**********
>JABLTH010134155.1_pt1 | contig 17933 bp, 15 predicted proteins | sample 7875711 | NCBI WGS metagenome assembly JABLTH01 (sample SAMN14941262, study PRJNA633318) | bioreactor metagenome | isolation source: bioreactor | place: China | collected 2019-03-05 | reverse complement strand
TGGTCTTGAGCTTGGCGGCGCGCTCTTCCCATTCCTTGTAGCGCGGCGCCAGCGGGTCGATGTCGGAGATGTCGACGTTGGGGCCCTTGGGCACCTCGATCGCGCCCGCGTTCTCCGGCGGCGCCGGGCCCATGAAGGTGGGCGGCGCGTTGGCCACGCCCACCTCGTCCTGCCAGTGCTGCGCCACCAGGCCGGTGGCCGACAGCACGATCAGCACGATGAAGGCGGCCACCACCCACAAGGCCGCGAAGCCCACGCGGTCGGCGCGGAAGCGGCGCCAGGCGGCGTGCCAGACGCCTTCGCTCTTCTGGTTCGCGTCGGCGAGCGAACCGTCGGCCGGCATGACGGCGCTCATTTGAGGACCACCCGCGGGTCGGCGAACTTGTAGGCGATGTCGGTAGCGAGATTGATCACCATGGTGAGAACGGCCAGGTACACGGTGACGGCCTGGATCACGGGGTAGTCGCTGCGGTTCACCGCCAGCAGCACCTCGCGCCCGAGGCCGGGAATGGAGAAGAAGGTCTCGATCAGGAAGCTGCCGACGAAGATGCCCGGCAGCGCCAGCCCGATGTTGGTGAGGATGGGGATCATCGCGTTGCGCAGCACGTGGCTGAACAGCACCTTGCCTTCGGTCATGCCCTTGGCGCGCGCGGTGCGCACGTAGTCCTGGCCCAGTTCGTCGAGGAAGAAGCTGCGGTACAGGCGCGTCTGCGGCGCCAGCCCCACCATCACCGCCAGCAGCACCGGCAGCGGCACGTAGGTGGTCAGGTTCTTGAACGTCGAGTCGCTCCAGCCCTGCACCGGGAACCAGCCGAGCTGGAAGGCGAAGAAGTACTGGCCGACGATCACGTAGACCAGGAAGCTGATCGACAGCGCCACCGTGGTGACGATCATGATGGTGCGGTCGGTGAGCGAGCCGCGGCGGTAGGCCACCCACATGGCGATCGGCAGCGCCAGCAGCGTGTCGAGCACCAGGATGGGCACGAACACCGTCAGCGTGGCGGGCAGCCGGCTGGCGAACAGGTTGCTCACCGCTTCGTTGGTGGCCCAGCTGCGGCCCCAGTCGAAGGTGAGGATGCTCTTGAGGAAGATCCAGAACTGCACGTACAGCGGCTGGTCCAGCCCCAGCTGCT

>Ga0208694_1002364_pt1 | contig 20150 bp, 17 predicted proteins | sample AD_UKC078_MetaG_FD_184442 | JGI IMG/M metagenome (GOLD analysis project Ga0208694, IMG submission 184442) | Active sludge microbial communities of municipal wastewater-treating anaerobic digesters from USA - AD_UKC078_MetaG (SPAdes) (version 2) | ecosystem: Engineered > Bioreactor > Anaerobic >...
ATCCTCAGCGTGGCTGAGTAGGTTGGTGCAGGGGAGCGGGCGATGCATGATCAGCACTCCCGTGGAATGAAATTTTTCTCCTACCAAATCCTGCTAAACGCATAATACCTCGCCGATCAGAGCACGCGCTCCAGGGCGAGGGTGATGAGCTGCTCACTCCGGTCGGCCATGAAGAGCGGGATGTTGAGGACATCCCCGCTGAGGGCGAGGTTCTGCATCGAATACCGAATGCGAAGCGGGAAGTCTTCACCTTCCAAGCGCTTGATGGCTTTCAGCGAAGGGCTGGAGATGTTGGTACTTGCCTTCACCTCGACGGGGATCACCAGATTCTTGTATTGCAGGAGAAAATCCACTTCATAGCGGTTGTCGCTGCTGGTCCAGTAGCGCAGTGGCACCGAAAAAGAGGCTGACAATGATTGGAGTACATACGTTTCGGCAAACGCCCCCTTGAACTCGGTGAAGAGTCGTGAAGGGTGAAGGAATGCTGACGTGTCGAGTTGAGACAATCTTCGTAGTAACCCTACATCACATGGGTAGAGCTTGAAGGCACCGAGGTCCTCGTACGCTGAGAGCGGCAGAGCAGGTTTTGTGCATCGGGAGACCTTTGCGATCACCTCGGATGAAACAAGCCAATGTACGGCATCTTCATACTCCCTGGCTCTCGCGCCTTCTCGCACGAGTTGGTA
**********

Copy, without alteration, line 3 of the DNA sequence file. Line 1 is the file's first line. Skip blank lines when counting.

>Ga0208694_1002364_pt1 | contig 20150 bp, 17 predicted proteins | sample AD_UKC078_MetaG_FD_184442 | JGI IMG/M metagenome (GOLD analysis project Ga0208694, IMG submission 184442) | Active sludge microbial communities of municipal wastewater-treating anaerobic digesters from USA - AD_UKC078_MetaG (SPAdes) (version 2) | ecosystem: Engineered > Bioreactor > Anaerobic >...